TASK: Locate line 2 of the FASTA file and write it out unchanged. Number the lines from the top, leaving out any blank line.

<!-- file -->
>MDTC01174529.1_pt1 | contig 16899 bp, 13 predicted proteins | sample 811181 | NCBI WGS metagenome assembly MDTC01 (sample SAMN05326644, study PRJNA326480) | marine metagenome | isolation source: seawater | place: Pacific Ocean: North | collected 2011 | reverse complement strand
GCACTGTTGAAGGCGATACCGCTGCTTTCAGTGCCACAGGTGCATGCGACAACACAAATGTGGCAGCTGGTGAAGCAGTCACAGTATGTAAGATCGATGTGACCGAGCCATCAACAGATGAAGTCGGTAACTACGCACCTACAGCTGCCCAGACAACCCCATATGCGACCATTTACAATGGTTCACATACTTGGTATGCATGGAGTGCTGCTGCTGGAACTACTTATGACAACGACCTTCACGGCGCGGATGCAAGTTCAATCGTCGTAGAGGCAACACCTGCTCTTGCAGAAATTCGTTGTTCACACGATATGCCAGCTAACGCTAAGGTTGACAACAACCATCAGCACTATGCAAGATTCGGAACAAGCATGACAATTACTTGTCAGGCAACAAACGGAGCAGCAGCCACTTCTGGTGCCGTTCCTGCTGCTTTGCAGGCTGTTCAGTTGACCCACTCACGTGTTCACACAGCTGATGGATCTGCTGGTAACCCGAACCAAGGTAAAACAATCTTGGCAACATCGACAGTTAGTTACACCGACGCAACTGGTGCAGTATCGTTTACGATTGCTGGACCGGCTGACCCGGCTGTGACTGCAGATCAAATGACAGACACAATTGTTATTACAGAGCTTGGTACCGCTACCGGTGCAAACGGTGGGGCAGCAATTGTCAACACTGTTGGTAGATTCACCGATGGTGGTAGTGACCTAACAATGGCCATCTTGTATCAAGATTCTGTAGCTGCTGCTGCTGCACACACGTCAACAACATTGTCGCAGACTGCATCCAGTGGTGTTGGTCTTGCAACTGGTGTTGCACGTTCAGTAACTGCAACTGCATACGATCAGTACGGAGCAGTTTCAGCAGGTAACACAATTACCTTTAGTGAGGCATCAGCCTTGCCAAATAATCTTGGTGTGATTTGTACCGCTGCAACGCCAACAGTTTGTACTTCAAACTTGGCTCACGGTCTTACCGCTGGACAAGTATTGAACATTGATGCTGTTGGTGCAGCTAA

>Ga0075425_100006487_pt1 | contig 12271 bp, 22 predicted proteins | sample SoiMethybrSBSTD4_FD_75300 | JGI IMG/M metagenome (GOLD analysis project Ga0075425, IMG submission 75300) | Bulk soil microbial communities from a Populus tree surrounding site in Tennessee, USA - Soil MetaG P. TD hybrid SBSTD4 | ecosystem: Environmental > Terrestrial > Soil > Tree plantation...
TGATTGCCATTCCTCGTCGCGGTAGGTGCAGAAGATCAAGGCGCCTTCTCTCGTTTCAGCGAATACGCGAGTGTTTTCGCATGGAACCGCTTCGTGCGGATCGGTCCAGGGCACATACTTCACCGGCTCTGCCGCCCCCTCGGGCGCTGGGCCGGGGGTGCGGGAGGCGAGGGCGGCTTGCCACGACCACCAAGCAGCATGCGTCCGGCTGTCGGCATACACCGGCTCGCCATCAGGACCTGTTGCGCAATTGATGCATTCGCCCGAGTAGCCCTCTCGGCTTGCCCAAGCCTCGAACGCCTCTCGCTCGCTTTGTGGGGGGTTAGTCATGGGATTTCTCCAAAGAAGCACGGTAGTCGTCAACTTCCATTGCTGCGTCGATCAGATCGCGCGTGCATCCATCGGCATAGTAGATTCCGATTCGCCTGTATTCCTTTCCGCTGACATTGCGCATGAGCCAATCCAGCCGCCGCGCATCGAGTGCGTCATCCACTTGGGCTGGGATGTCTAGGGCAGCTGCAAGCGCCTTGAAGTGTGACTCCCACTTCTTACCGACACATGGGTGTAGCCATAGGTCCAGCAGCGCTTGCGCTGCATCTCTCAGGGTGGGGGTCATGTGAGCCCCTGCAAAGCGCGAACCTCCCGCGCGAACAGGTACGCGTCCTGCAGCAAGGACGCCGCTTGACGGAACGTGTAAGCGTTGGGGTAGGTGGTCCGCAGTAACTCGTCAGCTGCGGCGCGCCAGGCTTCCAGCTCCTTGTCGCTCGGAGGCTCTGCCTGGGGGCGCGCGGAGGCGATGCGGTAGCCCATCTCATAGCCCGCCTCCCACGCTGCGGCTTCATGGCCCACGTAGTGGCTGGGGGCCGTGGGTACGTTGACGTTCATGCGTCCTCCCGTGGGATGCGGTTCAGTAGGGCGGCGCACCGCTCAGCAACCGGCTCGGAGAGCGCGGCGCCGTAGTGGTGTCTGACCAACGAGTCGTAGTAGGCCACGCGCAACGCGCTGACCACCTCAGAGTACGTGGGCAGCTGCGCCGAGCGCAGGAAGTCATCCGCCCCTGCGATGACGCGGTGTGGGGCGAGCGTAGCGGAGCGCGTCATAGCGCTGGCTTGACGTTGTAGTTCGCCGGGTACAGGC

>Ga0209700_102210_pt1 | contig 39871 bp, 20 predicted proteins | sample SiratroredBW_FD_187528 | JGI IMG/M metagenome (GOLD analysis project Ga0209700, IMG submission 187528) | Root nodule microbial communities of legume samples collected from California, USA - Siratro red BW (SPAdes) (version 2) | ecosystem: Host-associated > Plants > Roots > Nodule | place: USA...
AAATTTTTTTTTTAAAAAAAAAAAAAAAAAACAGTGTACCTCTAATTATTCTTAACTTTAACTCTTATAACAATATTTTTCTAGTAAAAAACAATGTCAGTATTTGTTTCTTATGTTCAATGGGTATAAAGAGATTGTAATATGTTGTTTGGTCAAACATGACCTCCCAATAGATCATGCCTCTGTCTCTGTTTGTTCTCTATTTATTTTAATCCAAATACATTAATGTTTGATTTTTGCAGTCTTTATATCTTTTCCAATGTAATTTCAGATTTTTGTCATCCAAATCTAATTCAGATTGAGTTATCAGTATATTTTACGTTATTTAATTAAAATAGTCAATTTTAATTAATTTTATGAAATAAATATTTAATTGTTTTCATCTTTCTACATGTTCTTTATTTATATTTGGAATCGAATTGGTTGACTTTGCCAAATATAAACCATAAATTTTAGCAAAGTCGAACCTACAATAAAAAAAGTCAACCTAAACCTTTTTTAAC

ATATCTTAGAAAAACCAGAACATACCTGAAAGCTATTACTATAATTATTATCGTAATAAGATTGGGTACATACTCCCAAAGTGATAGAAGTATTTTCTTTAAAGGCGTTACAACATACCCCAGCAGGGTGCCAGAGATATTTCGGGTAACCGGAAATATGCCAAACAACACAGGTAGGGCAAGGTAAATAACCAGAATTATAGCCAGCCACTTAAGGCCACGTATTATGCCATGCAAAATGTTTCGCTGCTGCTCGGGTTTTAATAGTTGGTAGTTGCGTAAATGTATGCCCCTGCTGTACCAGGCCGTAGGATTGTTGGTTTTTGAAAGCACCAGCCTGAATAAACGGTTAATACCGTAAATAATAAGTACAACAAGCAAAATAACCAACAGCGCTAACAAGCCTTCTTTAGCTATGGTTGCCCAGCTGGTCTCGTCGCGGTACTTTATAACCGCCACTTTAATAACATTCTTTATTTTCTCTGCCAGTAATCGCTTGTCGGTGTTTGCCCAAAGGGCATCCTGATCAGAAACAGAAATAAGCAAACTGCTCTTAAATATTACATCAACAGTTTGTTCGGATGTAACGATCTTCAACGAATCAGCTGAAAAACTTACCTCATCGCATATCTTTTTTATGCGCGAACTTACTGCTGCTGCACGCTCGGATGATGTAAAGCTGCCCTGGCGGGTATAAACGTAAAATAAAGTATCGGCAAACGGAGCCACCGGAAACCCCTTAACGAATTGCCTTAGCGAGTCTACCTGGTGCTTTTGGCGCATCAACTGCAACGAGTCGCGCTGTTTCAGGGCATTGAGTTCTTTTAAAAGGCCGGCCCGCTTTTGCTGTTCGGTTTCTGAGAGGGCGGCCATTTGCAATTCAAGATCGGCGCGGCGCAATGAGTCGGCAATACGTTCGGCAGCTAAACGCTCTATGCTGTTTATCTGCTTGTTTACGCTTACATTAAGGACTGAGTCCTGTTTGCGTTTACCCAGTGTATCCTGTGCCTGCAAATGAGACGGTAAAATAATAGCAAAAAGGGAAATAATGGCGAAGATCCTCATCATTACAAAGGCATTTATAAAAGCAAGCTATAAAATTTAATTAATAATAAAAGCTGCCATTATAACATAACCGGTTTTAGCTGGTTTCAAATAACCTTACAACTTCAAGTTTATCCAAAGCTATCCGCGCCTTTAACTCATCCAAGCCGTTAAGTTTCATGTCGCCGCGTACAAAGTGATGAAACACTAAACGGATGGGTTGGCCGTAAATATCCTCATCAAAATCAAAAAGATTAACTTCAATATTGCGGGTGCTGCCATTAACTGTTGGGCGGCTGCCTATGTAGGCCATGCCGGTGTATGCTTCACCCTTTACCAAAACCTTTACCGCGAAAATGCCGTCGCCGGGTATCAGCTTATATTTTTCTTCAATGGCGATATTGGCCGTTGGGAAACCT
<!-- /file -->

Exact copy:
GCACTGTTGAAGGCGATACCGCTGCTTTCAGTGCCACAGGTGCATGCGACAACACAAATGTGGCAGCTGGTGAAGCAGTCACAGTATGTAAGATCGATGTGACCGAGCCATCAACAGATGAAGTCGGTAACTACGCACCTACAGCTGCCCAGACAACCCCATATGCGACCATTTACAATGGTTCACATACTTGGTATGCATGGAGTGCTGCTGCTGGAACTACTTATGACAACGACCTTCACGGCGCGGATGCAAGTTCAATCGTCGTAGAGGCAACACCTGCTCTTGCAGAAATTCGTTGTTCACACGATATGCCAGCTAACGCTAAGGTTGACAACAACCATCAGCACTATGCAAGATTCGGAACAAGCATGACAATTACTTGTCAGGCAACAAACGGAGCAGCAGCCACTTCTGGTGCCGTTCCTGCTGCTTTGCAGGCTGTTCAGTTGACCCACTCACGTGTTCACACAGCTGATGGATCTGCTGGTAACCCGAACCAAGGTAAAACAATCTTGGCAACATCGACAGTTAGTTACACCGACGCAACTGGTGCAGTATCGTTTACGATTGCTGGACCGGCTGACCCGGCTGTGACTGCAGATCAAATGACAGACACAATTGTTATTACAGAGCTTGGTACCGCTACCGGTGCAAACGGTGGGGCAGCAATTGTCAACACTGTTGGTAGATTCACCGATGGTGGTAGTGACCTAACAATGGCCATCTTGTATCAAGATTCTGTAGCTGCTGCTGCTGCACACACGTCAACAACATTGTCGCAGACTGCATCCAGTGGTGTTGGTCTTGCAACTGGTGTTGCACGTTCAGTAACTGCAACTGCATACGATCAGTACGGAGCAGTTTCAGCAGGTAACACAATTACCTTTAGTGAGGCATCAGCCTTGCCAAATAATCTTGGTGTGATTTGTACCGCTGCAACGCCAACAGTTTGTACTTCAAACTTGGCTCACGGTCTTACCGCTGGACAAGTATTGAACATTGATGCTGTTGGTGCAGCTAA